Hidden 'Indoor Survey' App Created by Apple Discovered on App Store

Apple last week quietly launched a new first-party app called Indoor Survey [Direct Link], which allows its users to map out the interior space of a building using their iPhone. Spotted by developer Steve Troughton-Smith yesterday evening, the app specifically uses radio frequency signals in concert with an iPhone's various sensor data to successfully map an interior location (via AppleInsider).

The app, however, doesn't appear to be entirely functional as of yet. When prompted with Indoor Survey's home menu, after entering an Apple ID and password, users will be met with an Authorization Failed message and be barred from further accessing the app's suggested indoor mapping abilities. The app is also briefly mentioned on a banner within Apple Maps Connect after signing in, asking users to sign up to the indoor mapping initiative if they represent a venue with a handful of attributes Apple is looking for.

Apple-Maps-Connect-Indoor

"Enable indoor positioning within a venue using the Indoor Survey app. By dropping 'points' on a map within the Survey App, you indicate your position within the venue as you walk through. As you do so, the indoor Survey App measures the radio frequency (RF) signal data and combines it with an iPhone's sensor data. The end result is indoor positioning without the need to install special hardware."

The new app could be the result of Apple's purchase of WifiSLAM in 2013. The indoor location company had developed a way for an app to detect someone's location within a building using Wi-Fi signals, which seems to be on par with Indoor Survey's abilities today. The technology is slightly similar to the company's iBeacons software it runs in all of its retail stores, which locates a user's iPhone when entering an Apple Store and updates them on various promotions, classes, and product information.

indoor survey app
Currently, Indoor Survey can't be found using the search function on the App Store and can only be discovered via iTunes directly. The app was last updated on October 27, so it had been on the App Store for at least a week before anyone discovered it. The app's description mentions requiring iOS 9 or later with iPhone, iPad, and iPod touch compatibility and an 18MB download size.

Top Rated Comments

Thunderhawks Avatar
111 months ago
I hate the way shopping malls are specifically designed to get the customer lost so as to supposedly increasing the chance of a serendipitous purchase or twelve. If this can help me navigate through new (to me) public spaces more easily than by consulting mall maps or asking for directions to mall cops, I for one would be grateful.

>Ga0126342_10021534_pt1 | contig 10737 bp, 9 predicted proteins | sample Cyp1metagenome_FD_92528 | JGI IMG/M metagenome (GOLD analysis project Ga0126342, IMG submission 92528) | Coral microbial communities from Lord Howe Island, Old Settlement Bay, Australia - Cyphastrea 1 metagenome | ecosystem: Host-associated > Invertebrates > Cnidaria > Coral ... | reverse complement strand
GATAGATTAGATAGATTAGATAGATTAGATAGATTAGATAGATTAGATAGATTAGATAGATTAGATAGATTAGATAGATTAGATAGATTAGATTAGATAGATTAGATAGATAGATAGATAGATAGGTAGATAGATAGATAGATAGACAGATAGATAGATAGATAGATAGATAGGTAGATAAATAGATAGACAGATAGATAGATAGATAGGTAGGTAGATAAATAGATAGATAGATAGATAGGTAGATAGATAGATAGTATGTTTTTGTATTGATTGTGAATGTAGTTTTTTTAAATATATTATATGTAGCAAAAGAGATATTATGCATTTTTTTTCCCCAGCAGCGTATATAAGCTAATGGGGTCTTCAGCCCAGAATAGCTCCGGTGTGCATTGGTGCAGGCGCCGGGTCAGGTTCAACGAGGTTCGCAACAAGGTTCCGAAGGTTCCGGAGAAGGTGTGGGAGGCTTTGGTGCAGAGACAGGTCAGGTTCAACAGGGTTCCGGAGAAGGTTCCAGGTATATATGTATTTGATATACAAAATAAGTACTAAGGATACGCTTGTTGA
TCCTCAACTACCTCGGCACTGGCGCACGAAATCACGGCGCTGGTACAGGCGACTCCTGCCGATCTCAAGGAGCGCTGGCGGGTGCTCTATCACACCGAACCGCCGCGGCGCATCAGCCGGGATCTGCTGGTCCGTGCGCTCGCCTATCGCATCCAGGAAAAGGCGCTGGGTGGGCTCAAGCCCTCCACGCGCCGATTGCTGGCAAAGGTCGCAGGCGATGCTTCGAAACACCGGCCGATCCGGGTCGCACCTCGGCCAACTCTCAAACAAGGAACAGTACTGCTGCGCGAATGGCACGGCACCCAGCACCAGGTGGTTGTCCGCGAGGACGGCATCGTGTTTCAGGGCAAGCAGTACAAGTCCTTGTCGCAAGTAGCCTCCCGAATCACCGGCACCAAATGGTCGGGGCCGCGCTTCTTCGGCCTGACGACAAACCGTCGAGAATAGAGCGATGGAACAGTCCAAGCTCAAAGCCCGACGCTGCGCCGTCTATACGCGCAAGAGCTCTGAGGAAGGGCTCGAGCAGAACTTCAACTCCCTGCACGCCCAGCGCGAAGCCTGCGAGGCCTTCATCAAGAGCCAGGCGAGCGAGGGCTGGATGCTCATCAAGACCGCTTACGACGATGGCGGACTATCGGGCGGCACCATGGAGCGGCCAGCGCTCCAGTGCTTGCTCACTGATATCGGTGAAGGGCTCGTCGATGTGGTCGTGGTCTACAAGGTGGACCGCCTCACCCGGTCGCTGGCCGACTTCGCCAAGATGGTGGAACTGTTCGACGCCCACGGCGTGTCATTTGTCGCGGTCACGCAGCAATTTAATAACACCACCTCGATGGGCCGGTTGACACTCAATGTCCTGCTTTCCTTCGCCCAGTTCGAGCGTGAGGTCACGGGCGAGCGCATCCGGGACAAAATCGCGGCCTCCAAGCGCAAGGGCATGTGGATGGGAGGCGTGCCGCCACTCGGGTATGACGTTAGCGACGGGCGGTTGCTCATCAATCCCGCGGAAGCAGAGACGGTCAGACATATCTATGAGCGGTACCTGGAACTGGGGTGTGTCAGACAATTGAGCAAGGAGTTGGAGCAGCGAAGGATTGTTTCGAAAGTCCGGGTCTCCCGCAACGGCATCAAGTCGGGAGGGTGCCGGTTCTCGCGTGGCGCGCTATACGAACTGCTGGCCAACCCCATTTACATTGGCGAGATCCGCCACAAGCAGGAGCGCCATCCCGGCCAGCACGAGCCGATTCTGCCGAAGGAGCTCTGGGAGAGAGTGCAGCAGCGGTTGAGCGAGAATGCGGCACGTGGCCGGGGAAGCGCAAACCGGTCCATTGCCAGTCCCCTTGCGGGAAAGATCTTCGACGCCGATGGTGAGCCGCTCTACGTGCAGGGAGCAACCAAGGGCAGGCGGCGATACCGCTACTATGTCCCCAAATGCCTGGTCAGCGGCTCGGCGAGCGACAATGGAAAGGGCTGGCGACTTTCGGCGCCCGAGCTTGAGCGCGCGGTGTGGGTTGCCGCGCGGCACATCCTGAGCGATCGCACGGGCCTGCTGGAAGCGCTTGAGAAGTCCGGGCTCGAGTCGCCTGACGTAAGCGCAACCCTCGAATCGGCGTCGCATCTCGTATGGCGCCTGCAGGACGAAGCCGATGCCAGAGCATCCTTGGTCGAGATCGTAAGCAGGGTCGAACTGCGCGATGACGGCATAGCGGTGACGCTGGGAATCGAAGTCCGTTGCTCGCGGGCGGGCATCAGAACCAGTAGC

There is a reason:

Score: 27 Votes (Like | Disagree)
polterbyte Avatar
111 months ago
I hate the way shopping malls are specifically designed to get the customer lost so as to supposedly increasing the chance of a serendipitous purchase or twelve. If this can help me navigate through new (to me) public spaces more easily than by consulting mall maps or asking for directions to mall cops, I for one would be grateful.
Score: 12 Votes (Like | Disagree)
The Mad Hatter Avatar
111 months ago
It may just be me, but all this mapping and tracking tech is giving me too much of an "Enemy of the State" vibe. :eek:;)
Score: 10 Votes (Like | Disagree)
OldSchoolMacGuy Avatar
111 months ago
Imagine being able to track your employees....
Many already do. When we built a new building back in 2005, we installed sensors within the walls throughout the $20 million building. Each employee needs a badge to get into the building. The sensors can then track that badge as you move throughout the building. Most don't even know they're being tracked.

It's fairly common for companies to do this.
Score: 9 Votes (Like | Disagree)
ThunderSkunk Avatar
111 months ago
When we renovated our new offices, we put the original 1800's copper & tin ceiling back in after the work.
It's a spying, snooping, & tracking free zone.

...a nice way of saying no one can get a signal through it whatsoever.
Score: 6 Votes (Like | Disagree)
surfologist87 Avatar
111 months ago
Many already do. When we built a new building back in 2005, we installed sensors within the walls throughout the $20 million building. Each employee needs a badge to get into the building. The sensors can then track that badge as you move throughout the building. Most don't even know they're being tracked.

It's fairly common for companies to do this.
That sucks. No job is worth being tracked all day like a colony of piss ants.
Score: 5 Votes (Like | Disagree)

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